For anyone prone to work involving prolonged concentration on nearby objects, such as books or screens, looking into the distance can help combat visual fatigue. So what is visual fatigue and how can it be avoided?
The Eye Accommodation Process
The human eye has the ability to accommodate to see at different distances. This natural ‘fine tuning’ of images so they always take shape on the retina – a condition of being able to see an object clearly – is facilitated by a change in the curvature of the lens, caused by a contraction of the ciliary muscles. This is also accompanied by a shrinking of the pupil so as to increase our depth of field.
For a normal eye, when relaxed, light coming from objects far away focuses naturally on the retina. In other words, the eye is capable of seeing distant objects clearly without any effort. On the other hand, it has to go through a process of accommodation to be able to clearly see nearby objects, to read and to write. Strenuous accommodation of the eye causes symptoms of visual fatigue such as eye pain and even migraines1. Looking into the distance therefore means the eye no longer needs to accommodate and can relax the contracting pupil and ciliary muscles.
Diagram of the eye when relaxed (top) and during accommodation (bottom) (Source: guide-vue.fr)
The 20-20-20 Rule
When experiencing visual fatigue caused by prolonged exposure to screens, also known as computer vision syndrome, it is often recommended that you look at an object 20 feet away for 20 seconds every 20 minutes. This is the 20-20-20 rule, as popularized by Dr. Jeff Anshell1. While working at a screen, our eyes are effectively focused on an object that’s close, i.e. the screen, which leads to constant effort of accommodation and limited eye movement (for example, we blink two to three times less).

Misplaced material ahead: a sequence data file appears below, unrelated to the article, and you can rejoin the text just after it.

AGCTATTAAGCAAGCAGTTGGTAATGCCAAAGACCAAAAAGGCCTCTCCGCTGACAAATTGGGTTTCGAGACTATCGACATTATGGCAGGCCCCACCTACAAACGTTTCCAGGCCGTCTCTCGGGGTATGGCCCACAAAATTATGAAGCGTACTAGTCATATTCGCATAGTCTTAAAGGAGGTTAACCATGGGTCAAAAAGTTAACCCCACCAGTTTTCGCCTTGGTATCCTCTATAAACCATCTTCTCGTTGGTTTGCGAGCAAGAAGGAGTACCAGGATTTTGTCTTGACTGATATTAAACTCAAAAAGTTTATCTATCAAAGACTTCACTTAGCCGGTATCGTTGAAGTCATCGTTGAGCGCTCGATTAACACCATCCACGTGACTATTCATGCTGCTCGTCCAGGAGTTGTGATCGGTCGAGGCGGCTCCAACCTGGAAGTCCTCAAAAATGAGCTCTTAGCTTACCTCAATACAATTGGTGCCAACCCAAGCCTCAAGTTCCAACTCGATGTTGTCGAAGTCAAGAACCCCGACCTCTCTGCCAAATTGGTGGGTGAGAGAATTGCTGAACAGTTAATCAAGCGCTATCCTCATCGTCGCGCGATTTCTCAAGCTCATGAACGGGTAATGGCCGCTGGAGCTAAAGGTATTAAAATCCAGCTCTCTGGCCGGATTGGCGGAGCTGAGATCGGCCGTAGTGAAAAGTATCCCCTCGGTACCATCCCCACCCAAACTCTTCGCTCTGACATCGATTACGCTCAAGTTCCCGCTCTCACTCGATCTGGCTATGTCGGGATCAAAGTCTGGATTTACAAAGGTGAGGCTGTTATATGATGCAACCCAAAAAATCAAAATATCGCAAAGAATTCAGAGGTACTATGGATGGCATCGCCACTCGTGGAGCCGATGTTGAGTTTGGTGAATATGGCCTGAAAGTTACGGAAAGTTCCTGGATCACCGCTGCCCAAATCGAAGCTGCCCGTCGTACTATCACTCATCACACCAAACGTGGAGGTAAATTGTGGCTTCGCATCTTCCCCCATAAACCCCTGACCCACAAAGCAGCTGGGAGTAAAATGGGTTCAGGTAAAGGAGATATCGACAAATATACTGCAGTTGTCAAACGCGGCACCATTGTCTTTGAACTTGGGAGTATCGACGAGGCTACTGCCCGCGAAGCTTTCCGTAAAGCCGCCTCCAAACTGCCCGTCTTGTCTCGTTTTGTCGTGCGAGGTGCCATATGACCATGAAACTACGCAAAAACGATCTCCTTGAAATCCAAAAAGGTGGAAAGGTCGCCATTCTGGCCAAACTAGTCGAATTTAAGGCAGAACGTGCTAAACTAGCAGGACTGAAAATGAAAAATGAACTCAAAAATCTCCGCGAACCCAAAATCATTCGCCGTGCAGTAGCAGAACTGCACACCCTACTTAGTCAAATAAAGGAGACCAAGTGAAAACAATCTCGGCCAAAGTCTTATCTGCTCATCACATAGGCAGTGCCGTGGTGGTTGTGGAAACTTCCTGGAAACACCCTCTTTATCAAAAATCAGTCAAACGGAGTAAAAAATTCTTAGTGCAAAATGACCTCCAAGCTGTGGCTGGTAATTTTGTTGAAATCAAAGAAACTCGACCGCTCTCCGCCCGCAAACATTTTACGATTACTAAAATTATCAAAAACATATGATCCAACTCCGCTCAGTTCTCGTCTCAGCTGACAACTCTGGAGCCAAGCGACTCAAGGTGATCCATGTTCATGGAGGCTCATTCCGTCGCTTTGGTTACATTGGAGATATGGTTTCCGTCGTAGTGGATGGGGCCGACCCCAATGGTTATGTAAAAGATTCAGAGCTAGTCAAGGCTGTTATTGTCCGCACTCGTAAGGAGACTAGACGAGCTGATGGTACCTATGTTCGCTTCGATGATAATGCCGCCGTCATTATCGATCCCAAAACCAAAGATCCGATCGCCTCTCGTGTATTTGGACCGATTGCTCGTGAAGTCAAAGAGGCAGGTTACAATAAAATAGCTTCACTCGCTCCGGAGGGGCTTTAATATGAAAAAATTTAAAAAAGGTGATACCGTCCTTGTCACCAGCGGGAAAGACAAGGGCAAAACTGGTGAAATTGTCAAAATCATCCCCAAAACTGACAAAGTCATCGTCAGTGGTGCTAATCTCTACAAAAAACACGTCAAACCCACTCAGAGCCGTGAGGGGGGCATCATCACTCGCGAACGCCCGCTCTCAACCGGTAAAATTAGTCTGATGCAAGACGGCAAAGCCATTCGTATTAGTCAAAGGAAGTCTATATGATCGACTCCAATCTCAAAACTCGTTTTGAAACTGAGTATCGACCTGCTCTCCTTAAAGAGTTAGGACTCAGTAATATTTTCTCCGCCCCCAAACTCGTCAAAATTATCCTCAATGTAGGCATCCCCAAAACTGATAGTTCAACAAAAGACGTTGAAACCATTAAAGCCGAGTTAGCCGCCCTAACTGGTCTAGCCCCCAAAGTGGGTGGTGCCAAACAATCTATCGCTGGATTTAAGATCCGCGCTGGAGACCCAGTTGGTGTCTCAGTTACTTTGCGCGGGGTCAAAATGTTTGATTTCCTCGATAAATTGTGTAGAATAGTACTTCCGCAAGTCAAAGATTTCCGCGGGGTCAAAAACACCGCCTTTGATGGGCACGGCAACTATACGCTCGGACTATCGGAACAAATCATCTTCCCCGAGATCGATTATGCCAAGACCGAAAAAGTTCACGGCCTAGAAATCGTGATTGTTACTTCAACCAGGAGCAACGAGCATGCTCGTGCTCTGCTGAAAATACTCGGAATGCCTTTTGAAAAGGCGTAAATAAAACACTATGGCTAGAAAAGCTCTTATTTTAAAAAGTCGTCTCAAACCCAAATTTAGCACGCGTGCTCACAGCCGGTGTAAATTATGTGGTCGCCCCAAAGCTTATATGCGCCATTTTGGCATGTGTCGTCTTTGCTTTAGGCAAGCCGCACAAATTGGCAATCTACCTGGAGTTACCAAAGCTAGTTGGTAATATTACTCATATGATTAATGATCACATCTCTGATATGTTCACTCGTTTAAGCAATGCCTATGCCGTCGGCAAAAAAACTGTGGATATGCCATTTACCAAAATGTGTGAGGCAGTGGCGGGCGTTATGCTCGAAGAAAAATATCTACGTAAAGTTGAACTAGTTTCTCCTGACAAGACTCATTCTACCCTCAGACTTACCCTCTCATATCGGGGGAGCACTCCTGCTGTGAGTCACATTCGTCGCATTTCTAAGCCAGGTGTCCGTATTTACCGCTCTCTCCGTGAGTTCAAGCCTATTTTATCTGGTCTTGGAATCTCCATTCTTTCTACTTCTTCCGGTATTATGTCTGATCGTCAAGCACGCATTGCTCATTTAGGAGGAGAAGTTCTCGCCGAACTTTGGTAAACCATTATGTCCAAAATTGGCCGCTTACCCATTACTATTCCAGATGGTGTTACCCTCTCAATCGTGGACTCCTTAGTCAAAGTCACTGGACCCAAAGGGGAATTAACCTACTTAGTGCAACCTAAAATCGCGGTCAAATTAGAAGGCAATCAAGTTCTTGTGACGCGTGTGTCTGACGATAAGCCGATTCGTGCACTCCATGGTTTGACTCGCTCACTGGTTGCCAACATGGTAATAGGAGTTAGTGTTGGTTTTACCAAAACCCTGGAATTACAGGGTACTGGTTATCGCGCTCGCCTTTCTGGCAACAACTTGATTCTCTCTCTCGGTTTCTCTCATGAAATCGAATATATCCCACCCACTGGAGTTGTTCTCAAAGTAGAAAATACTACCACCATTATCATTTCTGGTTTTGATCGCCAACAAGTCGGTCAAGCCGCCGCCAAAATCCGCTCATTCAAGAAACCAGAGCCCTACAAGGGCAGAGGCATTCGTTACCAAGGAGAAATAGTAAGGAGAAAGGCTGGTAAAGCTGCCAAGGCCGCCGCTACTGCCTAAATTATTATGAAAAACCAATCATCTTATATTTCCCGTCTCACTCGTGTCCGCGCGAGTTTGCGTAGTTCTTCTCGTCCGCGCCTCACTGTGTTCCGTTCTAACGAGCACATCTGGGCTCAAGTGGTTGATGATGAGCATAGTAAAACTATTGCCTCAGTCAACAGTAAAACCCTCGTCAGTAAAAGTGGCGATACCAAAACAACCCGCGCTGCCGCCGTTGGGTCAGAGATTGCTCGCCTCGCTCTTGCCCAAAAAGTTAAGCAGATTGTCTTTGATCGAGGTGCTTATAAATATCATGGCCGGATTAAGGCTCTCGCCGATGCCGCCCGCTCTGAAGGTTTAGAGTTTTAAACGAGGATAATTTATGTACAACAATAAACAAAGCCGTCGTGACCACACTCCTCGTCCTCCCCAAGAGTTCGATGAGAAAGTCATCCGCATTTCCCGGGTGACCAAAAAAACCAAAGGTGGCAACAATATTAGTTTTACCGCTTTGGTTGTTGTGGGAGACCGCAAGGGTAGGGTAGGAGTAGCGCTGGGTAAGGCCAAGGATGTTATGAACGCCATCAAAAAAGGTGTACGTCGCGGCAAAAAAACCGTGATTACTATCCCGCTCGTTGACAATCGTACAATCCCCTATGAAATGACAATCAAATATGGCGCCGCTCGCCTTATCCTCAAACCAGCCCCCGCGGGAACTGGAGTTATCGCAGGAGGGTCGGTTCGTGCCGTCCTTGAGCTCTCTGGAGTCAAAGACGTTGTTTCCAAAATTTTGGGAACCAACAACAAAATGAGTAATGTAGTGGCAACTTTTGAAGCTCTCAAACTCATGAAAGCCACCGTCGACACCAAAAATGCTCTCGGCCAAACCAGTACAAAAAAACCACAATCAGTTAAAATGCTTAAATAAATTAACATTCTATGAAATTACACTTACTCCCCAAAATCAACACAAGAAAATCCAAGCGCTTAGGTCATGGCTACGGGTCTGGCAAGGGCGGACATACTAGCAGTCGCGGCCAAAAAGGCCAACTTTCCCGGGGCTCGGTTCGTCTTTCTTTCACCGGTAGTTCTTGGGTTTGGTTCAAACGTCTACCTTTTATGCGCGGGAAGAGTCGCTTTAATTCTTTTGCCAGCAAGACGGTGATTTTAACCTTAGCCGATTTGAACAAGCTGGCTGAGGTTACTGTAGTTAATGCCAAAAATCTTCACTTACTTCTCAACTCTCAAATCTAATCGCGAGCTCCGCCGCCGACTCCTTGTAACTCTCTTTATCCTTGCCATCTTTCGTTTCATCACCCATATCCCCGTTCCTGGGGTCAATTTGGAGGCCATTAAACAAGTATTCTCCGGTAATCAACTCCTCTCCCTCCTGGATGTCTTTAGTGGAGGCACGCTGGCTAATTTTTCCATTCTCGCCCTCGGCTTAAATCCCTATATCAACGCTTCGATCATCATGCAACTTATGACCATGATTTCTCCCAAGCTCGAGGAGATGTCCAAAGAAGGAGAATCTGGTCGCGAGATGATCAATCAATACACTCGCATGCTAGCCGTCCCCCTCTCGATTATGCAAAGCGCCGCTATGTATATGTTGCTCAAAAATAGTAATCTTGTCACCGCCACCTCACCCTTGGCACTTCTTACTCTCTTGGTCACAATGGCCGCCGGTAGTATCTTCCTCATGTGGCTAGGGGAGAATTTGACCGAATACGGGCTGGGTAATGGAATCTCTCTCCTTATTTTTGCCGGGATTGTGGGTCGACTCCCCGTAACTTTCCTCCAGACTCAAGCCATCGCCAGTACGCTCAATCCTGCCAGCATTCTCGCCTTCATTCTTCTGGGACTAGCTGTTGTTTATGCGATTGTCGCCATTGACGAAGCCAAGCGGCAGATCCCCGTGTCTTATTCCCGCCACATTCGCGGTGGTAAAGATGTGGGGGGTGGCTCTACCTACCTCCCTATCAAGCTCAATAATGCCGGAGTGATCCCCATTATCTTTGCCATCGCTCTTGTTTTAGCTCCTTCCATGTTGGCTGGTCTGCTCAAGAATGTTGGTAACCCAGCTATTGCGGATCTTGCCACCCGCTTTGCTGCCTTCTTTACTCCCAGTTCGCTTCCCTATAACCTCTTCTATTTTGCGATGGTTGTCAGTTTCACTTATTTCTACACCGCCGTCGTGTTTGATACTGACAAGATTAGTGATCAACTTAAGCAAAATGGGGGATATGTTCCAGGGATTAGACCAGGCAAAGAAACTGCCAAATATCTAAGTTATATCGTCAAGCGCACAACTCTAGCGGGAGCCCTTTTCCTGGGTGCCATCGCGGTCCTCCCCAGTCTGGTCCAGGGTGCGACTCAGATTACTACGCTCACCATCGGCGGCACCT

Taking regular breaks to look at something far away is recommended in order to combat visual fatigue (Source: optometrytimes.com)
The Importance of Views from our Buildings
We spend 90% of our time inside buildings. For many, our jobs require us to focus on precise tasks for hours, often at screens, further increasing eye fatigue. On a personal level, practicing the 20-20-20 rule can improve our visual health. We can set ourselves up for success by setting alerts or reminders to take breaks at predefined intervals and we can opt for work stations when possible that offer views.
For building owners and architects, developing workspaces that maximize unobstructed views can drastically improve the occupant experience. A smart window solution that minimizes the need for shading systems, like blinds and shades, can promote improved visual health for occupants, and in turn, boost well-being and productivity.